Oregon Governor John Kitzhaber on June 13, 2013 signed into law a bill extending employment discrimination protection to interns. The new law grants unpaid interns legal recourse under Oregon’s employment discrimination laws for workplace violations including sexual harassment, unlawful discrimination, and retaliation for whistleblowing.
Articles Discussing General Topics In Oregon Labor & Employment Law.
On May 22, 2013, Oregon Governor John Kitzhaber signed into law House Bill 2654, making Oregon the tenth state to enact a law prohibiting employers from accessing employees’ private social media sites. The new law, which becomes effective January 1, 2014, makes it an unlawful employment practice for employers to compel employees or applicants for employment to provide access to their personal protected social media accounts.
On March 13, 2013, Portland’s City Council unanimously passed a sick leave ordinance that, effective January 8, 2014, will require private sector businesses with six or more employees to provide up to 40 hours per year of paid time off for sick leave. Businesses with less than six employees will be required to provide up to 40 hours per year of unpaid time off for sick leave. To qualify for this benefit, an employee must work at least 240 hours in a calendar year within the geographic boundaries of the City.
The City of Portland is considering an ordinance mandating that protected sick leave rights be extended to virtually all employees in the City. If passed, Oregon private-sector employers would join those in San Francisco, California, and Washington, D.C., in being required to provide employees with a minimum number of paid sick days each year. The proposed ordinance’s effect would be far reaching, potentially granting new sick leave rights to 40 percent of Portland’s workforce and creating new compliance requirements for private-sector employers with Portland operations.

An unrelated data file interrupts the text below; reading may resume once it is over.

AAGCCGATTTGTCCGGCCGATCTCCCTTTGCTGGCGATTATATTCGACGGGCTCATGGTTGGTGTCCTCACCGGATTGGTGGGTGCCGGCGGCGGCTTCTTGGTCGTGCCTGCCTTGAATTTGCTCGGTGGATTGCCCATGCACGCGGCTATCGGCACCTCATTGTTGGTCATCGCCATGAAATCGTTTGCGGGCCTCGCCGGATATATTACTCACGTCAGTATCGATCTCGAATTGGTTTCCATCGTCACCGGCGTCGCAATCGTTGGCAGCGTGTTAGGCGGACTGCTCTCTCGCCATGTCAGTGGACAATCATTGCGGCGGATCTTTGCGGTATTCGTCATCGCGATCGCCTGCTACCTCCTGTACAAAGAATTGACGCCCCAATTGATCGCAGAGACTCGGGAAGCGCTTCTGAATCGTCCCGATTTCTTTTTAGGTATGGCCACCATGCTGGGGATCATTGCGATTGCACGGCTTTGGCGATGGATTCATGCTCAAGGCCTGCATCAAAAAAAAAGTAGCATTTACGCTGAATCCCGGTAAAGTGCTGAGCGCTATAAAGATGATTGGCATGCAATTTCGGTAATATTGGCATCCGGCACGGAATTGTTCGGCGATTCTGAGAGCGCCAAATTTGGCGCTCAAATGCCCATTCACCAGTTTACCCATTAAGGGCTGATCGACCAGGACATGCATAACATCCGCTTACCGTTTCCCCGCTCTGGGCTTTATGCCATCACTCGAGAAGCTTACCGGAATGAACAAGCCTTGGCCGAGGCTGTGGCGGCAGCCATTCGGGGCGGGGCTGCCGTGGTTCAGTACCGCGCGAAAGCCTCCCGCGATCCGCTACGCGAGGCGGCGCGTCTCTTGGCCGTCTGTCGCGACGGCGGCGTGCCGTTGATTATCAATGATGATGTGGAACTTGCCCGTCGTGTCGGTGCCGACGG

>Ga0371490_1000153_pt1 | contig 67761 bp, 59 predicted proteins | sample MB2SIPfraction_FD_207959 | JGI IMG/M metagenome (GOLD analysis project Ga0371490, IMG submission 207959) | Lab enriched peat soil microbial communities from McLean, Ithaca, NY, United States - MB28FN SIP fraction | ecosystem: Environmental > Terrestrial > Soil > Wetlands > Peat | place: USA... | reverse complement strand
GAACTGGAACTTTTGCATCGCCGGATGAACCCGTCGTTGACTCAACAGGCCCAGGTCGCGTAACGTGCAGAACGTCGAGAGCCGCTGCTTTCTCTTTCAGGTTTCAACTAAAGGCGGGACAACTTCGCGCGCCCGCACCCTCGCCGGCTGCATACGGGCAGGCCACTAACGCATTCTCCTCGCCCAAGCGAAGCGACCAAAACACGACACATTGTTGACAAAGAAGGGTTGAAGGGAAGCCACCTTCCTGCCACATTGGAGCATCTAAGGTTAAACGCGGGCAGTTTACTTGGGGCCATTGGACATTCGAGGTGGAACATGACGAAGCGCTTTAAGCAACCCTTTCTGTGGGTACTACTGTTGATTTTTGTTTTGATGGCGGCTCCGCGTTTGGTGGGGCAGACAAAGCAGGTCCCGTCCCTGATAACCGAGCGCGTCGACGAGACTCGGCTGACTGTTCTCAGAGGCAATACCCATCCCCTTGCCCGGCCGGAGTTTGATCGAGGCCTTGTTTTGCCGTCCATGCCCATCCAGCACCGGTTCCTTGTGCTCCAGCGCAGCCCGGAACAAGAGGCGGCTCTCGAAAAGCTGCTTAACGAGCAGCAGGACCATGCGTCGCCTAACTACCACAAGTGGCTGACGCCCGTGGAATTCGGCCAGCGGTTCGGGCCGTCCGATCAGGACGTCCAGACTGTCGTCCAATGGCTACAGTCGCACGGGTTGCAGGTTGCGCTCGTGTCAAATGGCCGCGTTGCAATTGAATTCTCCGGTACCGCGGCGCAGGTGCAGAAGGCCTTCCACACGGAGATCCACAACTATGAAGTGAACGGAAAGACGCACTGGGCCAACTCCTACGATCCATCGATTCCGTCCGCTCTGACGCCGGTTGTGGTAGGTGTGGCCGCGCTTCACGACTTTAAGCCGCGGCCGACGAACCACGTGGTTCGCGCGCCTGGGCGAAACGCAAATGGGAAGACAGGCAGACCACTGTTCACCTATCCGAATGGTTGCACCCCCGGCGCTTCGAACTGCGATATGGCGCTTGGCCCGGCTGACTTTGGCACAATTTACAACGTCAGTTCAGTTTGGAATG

Businesses constantly are challenged with correctly classifying workers as either employees or independent contractors. Of course, employers have good reason to be vigilant: misclassification can result in costly audits, assessments of back taxes, and stiff penalties. Under the Oregon independent contractor statute, the “independent contractor” must be engaged in an “independently established business.” This last term is interpreted restrictively and strictly by the state’s courts.
Since January 1, 2008, Oregon employers electing to use binding arbitration agreements with new employees have been required to give two weeksâ€™ written notice of the arbitration requirement before hiring a new employee. For current employees, employers have been required to obtain an employeeâ€™s signature at the time of a â€œsubsequent bona fide advancement.â€